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We've passed 'Peak Fish'

World capture fisheries production has been relatively stable in the past decade, having peaked in 2004.

The total food fish supply and hence consumption has been growing at a rate of 3.6% per year since 1961, while the world’s population has been expanding at 1.8% per year. The proteins derived from fish, crustaceans and molluscs account for between 13.8% and 16.5% of the animal protein intake of the human population. The average apparent per capita consumption increased from about 9 kg per year in the early 1960s to 16 kg in 1997. The per capita availability of fish and fishery products has therefore nearly doubled in 40 years, outpacing population growth.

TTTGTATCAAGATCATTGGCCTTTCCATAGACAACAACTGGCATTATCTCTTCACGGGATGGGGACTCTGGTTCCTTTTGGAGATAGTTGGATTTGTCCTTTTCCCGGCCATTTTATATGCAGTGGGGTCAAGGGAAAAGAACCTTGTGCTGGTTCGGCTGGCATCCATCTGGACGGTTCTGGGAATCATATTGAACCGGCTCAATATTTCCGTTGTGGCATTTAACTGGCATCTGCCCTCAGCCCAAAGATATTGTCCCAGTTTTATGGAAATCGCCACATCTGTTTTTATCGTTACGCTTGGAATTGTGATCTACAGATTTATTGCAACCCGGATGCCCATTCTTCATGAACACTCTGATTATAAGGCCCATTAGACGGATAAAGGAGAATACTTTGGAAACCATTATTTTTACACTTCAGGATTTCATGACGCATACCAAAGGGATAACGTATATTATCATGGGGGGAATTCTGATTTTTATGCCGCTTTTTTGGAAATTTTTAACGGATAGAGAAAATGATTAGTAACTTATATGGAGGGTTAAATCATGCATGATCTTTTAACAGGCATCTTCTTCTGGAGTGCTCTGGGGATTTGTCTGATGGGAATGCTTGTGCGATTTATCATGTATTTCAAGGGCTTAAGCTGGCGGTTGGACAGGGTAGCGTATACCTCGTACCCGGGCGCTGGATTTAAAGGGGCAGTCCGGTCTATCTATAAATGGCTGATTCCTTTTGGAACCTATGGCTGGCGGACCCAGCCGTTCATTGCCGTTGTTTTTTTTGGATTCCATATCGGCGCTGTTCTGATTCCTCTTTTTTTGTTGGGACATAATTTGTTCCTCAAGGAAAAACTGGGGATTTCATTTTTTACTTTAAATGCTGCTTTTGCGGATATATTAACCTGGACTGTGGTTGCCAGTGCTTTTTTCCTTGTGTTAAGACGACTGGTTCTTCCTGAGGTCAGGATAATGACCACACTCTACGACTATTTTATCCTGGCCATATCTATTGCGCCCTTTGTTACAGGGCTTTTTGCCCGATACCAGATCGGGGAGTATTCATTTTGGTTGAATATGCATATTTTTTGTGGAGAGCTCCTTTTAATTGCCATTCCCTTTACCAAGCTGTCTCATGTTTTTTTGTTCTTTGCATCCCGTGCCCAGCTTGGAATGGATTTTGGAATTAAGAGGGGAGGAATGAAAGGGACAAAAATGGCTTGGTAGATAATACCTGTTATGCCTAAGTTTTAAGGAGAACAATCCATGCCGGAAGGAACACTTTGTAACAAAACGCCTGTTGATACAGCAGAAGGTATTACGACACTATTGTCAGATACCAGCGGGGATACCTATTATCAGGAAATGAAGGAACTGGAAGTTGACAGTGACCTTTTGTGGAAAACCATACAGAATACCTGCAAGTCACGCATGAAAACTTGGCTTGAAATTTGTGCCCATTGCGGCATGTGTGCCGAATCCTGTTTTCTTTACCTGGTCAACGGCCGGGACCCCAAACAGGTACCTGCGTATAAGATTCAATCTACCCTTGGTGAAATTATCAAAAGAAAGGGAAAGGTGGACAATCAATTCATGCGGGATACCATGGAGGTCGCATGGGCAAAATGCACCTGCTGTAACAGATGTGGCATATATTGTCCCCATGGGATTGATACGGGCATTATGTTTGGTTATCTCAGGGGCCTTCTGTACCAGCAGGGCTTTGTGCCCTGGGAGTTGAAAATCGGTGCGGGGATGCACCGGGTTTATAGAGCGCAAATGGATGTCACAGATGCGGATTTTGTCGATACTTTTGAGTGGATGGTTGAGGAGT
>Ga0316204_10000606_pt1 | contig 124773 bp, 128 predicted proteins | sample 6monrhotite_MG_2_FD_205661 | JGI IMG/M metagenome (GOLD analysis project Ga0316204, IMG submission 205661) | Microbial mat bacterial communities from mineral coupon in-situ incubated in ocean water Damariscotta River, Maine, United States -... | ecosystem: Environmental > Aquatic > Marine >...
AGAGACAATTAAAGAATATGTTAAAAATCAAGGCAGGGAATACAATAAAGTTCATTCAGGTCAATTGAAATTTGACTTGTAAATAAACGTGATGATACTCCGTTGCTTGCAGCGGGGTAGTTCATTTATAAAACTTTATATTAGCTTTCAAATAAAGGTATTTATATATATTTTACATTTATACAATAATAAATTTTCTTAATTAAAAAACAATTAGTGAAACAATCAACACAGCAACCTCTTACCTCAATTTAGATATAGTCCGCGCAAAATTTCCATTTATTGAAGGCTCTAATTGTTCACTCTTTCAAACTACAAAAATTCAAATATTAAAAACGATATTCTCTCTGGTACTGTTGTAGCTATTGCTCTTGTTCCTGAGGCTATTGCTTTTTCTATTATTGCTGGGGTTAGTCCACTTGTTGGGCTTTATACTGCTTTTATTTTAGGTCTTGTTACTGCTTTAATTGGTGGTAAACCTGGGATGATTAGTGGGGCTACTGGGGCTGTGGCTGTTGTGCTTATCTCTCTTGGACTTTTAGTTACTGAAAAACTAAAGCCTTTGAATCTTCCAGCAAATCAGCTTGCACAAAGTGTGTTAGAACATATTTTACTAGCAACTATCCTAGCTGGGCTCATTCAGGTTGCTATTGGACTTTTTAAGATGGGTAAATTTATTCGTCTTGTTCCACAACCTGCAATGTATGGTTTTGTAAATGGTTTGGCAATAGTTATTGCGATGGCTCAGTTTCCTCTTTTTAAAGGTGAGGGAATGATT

Worldwide, about a billion people rely on fish as their main source of animal proteins. Dependence on fish is usually higher in coastal than in inland areas. About 20% of the world’s population derives at least one-fifth of its animal protein intake from fish, and some small island states depend almost exclusively on fish.

For information on how the world can continue to eat fish, click here